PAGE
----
What exactly is “Quantitative Easing”?
Students of macroeconomics know that increases in the money supply caused by central bank purchases of government debt (T-bills and bonds) result in drops in short-term interest rates (Federal Funds rates). This, in turn, can then stimulate economic growth (and jobs) by virtue of greater borrowing by firms for capital investment for new plant, equipment, and housing. Since 2008, however, instead of buying the safe and reliable US government debt, the Fed has embarked on a highly controversial policy of buying tons and tons of the “toxic” assets left over from the subprime crisis. Interest rates fell to zero as monetary growth was relentlessly increased, but the Fed still persisted in this unprecedented buying spree.
We now have yet another round of toxic purchases. Interest rates cannot normally* fall below zero, but yet the money in circulation has increased exponentially. This phenomenon has euphemistically been labeled by the Fed as Quantitative Easing, but the Rutgers EMBA class correctly identified this (in 2008) as a “stealth monetization”. (Monetization = rampant money creation to finance nonsustainable deficit spending)
But won’t an infusion of more money help growth—after all this is Ben’s objective, right?
Yes, this is Ben’s goal, but this infusion and the ones that preceded it, and the ones that are sure to follow thanks to Ben’s magnificent obsession with creating liquidity, are not likely to stimulate growth. This is due to a version of the “liquidity trap” that we find ourselves in. A Liquidity Trap occurs when investor confidence is so low that even when interest rates are very low (at zero), there will be no demand for borrowing for capital investment. One can lower interest rates until the cows come home, but if the future looks bleak, then capital investment will remain dead in the water---as was the case in Japan over the last decade.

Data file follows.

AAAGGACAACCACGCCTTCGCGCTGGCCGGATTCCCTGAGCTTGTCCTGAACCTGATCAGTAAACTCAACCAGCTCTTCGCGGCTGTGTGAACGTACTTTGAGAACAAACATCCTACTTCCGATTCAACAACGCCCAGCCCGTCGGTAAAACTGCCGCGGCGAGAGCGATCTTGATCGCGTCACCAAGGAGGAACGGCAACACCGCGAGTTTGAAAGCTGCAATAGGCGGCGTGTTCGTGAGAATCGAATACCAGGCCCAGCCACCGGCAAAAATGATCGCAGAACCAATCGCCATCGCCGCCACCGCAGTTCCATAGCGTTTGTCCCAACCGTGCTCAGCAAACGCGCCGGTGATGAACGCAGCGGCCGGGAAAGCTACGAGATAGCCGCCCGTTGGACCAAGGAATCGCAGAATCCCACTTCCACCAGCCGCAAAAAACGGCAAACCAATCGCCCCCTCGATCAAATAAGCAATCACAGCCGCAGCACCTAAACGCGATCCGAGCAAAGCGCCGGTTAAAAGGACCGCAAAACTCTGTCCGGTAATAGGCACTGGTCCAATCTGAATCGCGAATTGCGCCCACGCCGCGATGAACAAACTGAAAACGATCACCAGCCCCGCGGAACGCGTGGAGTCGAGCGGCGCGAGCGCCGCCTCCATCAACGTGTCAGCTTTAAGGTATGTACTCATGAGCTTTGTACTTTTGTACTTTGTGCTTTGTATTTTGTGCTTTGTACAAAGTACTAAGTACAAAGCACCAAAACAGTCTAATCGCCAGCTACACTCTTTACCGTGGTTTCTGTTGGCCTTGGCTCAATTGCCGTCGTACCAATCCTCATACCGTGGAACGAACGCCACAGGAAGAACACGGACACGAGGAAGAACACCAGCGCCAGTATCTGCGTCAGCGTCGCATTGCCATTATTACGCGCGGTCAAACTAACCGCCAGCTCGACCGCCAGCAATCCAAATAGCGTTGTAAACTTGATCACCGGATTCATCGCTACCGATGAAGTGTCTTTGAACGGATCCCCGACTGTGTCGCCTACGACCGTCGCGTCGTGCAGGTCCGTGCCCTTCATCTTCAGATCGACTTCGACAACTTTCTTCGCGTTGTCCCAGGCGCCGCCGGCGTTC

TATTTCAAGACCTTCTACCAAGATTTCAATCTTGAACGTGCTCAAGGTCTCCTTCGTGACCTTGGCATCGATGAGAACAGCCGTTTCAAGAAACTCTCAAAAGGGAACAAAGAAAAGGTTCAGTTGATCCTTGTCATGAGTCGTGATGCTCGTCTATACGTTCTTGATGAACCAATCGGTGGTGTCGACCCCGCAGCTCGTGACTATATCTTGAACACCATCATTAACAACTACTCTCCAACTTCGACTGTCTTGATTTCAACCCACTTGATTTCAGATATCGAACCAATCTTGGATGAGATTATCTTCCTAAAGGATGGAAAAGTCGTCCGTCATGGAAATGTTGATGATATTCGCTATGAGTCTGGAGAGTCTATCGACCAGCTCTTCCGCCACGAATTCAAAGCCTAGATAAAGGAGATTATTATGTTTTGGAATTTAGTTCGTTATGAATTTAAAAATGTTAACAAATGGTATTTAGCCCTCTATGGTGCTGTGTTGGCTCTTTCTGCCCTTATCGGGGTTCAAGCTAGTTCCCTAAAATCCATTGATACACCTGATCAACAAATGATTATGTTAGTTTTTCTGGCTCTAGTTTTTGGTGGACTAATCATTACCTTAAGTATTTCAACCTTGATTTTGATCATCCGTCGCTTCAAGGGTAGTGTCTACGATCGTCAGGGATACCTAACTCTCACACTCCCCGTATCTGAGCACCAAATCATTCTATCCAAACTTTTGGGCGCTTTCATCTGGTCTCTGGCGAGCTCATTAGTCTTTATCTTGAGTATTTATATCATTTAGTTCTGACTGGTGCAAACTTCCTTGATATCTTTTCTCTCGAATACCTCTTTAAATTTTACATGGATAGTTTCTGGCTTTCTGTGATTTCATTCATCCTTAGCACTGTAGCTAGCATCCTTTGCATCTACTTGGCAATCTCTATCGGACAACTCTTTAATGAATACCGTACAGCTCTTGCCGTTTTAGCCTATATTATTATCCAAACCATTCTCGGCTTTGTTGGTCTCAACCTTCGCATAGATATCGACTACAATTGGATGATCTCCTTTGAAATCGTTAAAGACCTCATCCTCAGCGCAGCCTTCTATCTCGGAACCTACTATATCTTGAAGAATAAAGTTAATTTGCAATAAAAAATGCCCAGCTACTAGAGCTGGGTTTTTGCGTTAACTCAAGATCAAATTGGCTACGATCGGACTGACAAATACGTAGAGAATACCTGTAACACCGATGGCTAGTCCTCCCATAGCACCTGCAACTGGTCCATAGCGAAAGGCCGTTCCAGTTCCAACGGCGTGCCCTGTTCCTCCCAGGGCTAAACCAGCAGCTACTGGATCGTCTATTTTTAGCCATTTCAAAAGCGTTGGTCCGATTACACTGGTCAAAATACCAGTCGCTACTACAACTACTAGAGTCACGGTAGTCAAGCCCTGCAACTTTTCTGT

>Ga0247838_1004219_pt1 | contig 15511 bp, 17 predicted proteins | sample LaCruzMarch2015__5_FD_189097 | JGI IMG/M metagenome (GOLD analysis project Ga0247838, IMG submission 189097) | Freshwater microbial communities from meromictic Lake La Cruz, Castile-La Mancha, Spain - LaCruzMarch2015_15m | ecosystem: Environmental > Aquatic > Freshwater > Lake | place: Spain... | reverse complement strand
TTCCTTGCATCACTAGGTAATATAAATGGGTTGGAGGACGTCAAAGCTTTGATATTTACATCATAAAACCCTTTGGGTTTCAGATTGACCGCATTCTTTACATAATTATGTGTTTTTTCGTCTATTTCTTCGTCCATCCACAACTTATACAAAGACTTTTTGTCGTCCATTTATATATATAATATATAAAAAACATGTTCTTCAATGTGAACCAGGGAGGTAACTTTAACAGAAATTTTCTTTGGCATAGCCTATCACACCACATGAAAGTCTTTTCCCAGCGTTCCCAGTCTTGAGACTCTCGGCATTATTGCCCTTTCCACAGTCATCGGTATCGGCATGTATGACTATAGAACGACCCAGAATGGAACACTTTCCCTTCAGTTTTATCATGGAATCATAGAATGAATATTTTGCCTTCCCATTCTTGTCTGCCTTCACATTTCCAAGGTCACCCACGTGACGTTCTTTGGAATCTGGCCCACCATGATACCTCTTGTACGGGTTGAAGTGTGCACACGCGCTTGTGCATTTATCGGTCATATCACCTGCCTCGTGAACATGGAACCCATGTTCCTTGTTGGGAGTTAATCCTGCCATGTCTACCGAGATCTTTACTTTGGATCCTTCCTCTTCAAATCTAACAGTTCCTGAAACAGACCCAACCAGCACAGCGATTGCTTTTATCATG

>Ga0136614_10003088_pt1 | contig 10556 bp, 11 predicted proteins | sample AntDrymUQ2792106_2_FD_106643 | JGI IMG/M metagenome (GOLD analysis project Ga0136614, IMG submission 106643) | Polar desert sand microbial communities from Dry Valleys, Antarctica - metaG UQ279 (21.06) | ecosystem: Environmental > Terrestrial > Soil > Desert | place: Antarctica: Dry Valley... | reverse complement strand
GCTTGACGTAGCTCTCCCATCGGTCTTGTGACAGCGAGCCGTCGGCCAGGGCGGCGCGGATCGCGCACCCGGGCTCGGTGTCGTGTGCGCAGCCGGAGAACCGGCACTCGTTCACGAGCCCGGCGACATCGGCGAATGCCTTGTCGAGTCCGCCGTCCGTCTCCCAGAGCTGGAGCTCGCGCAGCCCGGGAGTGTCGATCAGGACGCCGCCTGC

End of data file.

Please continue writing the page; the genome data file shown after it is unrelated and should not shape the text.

Why is investor confidence low?
Confidence is low due to the prospect of a return to higher taxes (business) from January 2013 (the Fiscal Cliff looms), increases in levels of government regulation, Eurozone blues, hard landings in China and India, political gridlock in Washington, and a lack of confidence in government, to name a few.
But wait—shouldn’t the huge increase in money have resulted in a sharp spike in inflation? But we do not see any significant inflationary pressures!
Flooding the economy with liquidity and not seeing inflation is akin to flooding your basement with gasoline and not seeing an explosion. There will be none until there is a spark. In macro, that spark—investor and consumer confidence—is missing. As long as investor and consumer confidence remain dormant, we will not see inflation. If and when the confidence indexes revive, we will see a rapid surge in prices; the ‘velocity’ of money (the rate at which a dollar bill changes hands) will take-off.
So we should suck-in the liquidity when the economy gains traction, right?
Right, but this will be very hard to do. I have been calling this monstrous surge in liquidity “toothpaste money” as in easy to get out, but difficult to put back.
So this is all gloom and doom?
Not really. I am hoping that Winston Churchill knew what he was talking about when he said that we in the United States eventually get it right—after trying everything else first. If Obama makes it, then the next round of government spending should be aimed at long-term productivity—none of the consumption-based “cash for clunkers” variety. If Romney makes it, then business tax cuts and a peeling back of some of the layers of recent government regulation would be in order.
Farrokh Langdana, Ph.D.
* Note: Certain "safe-haven" European yields have fallen below over recent months as the crises among the Euro periphery countries has persisted.
(These views are not to be interpreted to be necessarily those of Rutgers Business School, but attributed solely to Prof. Farrokh Langdana.)